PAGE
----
Armistead was the second of three sons and one of at least four children of William Armistead and Anne Armistead, of Kirk Deighton, Yorkshire, England. He may have been born in Virginia, his parents having settled in Elizabeth City County in the mid-1630s, which is the most likely approximate time of his birth. When he reached adulthood he moved to Gloucester County, where he lived and farmed for the rest of his life. His father had prospered so rapidly after immigrating to Virginia that both of his surviving sons began their adult lives as substantial planters. He may have sent John Armistead to Gloucester County in the 1650s to manage the properties he acquired after that section of the colony was first opened to English settlement.
Destruction of most of the records of Gloucester County has obscured the details of Armistead's participation in politics. He probably became a vestryman of Kingston Parish within a few years of moving to the county, and by 1670 he was a member of the county court as well as a colonel in the county militia. He became sheriff in 1676 and again in 1680. In 1682 he arrested several local women who were destroying tobacco plants. This put him in opposition to Robert Beverley, the putative instigator of the plant-cutting riots, by which the perpetrators hoped to reduce the supply of tobacco and thereby raise its price. Armistead differed from Beverley on political issues, too. Beverley grew increasingly outspoken in his opposition to English policies designed to control Virginia after Bacon's Rebellion, while Armistead inclined favorably toward the new order.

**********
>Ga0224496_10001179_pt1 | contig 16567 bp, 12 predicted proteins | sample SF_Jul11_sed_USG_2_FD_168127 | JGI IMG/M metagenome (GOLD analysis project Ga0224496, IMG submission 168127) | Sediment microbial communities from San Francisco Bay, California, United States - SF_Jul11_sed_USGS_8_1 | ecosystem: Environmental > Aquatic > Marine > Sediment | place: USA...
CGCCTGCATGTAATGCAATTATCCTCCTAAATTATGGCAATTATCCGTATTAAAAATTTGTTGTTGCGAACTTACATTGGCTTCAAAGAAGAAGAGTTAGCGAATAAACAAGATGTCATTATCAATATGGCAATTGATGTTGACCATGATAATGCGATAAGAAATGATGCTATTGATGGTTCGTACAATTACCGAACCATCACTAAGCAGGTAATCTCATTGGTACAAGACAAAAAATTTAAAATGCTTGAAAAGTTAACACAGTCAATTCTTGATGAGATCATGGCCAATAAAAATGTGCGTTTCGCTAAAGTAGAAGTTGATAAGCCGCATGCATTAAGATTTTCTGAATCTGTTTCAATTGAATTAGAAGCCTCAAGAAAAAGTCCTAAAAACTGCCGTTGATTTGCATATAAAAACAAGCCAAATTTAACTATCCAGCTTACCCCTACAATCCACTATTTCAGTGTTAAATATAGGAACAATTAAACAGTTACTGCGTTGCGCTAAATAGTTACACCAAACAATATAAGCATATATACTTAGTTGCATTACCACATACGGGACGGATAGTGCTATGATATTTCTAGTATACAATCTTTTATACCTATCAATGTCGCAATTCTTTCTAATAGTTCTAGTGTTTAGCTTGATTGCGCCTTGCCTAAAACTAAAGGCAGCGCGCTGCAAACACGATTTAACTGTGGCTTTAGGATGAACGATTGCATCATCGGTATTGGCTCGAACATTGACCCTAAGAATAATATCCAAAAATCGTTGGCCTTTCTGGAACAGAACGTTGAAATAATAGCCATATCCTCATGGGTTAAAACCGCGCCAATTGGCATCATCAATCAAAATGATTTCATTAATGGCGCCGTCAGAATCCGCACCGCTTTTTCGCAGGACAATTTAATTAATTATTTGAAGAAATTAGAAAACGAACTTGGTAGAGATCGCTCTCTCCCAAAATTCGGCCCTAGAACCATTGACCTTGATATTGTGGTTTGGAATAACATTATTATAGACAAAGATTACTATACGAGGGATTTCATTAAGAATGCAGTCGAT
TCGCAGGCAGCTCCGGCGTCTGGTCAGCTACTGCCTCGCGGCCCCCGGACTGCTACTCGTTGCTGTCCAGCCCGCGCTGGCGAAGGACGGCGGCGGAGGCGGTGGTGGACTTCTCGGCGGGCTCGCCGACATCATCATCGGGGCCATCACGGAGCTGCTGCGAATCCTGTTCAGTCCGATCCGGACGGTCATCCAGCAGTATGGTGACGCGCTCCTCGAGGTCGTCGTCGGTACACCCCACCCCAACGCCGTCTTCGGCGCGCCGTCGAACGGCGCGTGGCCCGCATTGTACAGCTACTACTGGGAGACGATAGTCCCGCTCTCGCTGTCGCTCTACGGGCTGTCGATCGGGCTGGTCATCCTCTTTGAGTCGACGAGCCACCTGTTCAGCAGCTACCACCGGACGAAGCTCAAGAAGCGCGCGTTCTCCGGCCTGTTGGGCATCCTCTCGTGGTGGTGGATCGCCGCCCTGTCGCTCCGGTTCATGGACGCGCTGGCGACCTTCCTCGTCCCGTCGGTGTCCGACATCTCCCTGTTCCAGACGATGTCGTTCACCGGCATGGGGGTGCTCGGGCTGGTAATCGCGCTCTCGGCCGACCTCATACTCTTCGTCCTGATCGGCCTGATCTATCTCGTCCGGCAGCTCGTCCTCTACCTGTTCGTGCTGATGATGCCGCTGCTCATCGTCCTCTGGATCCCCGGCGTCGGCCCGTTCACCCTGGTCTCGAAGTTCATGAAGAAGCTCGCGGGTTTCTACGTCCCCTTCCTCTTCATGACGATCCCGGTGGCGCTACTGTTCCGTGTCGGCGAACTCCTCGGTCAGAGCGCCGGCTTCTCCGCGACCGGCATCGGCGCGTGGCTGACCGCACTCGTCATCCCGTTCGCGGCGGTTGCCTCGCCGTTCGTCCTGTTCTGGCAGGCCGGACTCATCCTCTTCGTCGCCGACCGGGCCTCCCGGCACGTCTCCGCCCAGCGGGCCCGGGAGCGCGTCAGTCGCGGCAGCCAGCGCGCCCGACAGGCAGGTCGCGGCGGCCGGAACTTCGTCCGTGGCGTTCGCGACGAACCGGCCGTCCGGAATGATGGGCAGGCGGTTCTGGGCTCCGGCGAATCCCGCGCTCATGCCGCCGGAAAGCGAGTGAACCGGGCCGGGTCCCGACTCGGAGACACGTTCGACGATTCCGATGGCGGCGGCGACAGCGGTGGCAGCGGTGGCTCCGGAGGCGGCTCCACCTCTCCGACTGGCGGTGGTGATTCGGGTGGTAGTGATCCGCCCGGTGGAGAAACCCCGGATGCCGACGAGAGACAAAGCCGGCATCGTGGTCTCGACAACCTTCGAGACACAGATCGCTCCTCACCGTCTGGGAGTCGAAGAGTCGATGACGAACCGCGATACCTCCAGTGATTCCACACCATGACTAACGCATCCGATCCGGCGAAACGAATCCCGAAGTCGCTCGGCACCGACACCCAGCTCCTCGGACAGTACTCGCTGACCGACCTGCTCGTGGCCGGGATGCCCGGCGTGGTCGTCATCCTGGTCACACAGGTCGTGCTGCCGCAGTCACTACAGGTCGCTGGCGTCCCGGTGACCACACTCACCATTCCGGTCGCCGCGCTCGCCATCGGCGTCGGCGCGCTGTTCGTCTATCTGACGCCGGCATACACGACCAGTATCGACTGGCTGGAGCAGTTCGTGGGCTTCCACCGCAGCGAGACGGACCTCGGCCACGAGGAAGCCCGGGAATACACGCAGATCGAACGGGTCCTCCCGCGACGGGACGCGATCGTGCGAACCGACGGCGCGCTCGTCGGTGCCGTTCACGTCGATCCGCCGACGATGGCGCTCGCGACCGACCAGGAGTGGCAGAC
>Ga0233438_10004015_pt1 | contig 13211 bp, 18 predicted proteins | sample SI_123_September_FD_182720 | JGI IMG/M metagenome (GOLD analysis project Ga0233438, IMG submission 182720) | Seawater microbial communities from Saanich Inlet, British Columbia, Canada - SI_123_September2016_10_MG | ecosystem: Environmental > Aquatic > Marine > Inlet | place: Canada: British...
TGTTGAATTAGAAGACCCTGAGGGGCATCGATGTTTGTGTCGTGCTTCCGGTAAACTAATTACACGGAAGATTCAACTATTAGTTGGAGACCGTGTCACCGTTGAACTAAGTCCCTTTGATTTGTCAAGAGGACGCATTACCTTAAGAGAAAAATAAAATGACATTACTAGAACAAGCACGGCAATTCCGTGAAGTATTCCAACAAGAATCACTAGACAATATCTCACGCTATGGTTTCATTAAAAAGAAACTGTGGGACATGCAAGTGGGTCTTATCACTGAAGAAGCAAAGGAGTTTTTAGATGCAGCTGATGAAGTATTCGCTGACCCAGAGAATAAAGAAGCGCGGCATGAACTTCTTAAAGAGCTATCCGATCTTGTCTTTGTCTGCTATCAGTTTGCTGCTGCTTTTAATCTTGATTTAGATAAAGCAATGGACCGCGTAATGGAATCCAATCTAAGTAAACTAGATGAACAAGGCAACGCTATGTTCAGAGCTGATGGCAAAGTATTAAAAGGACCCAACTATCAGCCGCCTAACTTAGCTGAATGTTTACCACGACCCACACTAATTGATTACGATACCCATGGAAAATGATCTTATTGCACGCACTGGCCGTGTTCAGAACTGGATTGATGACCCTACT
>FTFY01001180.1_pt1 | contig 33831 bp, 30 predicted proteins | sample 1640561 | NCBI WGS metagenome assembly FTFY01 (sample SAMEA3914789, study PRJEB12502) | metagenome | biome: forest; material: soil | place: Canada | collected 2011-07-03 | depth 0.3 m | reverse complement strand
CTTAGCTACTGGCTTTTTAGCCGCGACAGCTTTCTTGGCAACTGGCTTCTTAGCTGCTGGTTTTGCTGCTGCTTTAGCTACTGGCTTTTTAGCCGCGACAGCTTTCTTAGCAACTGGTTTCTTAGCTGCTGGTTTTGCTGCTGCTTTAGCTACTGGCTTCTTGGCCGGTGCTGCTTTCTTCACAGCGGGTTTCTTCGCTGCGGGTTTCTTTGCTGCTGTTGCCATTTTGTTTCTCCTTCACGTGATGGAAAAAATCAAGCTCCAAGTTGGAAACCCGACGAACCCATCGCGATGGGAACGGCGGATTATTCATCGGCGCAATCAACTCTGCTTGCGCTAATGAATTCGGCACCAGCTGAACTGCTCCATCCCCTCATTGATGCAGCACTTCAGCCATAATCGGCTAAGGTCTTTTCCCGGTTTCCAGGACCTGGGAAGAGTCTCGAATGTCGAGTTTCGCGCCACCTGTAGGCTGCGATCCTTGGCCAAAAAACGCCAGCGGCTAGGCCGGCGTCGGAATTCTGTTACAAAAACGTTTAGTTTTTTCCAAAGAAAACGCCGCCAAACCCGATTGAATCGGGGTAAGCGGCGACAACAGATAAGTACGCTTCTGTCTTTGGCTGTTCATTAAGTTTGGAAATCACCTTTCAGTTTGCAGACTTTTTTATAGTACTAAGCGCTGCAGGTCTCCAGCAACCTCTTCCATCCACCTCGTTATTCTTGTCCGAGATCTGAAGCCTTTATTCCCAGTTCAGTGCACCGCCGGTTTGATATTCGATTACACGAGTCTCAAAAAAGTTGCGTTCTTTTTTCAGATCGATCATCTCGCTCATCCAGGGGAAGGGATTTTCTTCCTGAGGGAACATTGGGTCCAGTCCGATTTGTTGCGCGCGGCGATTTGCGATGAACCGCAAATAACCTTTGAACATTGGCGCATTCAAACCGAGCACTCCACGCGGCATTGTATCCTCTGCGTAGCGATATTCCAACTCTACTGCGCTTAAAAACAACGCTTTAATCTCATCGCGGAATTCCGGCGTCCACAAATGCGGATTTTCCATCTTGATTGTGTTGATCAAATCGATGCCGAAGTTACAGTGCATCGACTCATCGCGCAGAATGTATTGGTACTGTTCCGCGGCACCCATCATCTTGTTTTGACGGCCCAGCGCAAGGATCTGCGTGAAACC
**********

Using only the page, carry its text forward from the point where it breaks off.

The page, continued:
John Armistead may have been dead by that date, but he could also have been alive and in political retirement in Gloucester County while continuing his refusal to forswear his oath to James II. The date and place of his death are not recorded.
1650s - Sometime during this decade, John Armistead's father William Armistead sends him to Gloucester County to manage the properties he acquired after that section of the colony was first opened to English settlement.
1660s - Sometime during this decade, John Armistead becomes associated with Robert Beverley. Armistead will marry Beverley's sister-in-law Judith Hone.
1670 - By this year, John Armistead is a member of the Gloucester County court and a colonel in the county militia.
1676 - John Armistead becomes sheriff in Gloucester County.
1680 - John Armistead is elected to the House of Burgesses.
October 18, 1688 - John Armistead in sworn in to fill a vacant seat on the governor's Council.
April 1691 - Following the Glorious Revolution, John Armistead refuses to swear allegiance to the new monarchs, William and Mary, and loses his seat on the council.
Cite This Entry
- APA Citation:
Billings, W. M., & the Dictionary of Virginia Biography. John Armistead (fl. 1650s–1690s). (2016, November 28). In Encyclopedia Virginia. Retrieved from http://www.EncyclopediaVirginia.org/Armistead_John_fl_1650s-1690s.
- MLA Citation:
Billings, Warren M. and the Dictionary of Virginia Biography. "John Armistead (fl. 1650s–1690s)." Encyclopedia Virginia. Virginia Foundation for the Humanities, 28 Nov. 2016. Web. READ_DATE.
First published: May 29, 2013 | Last modified: November 28, 2016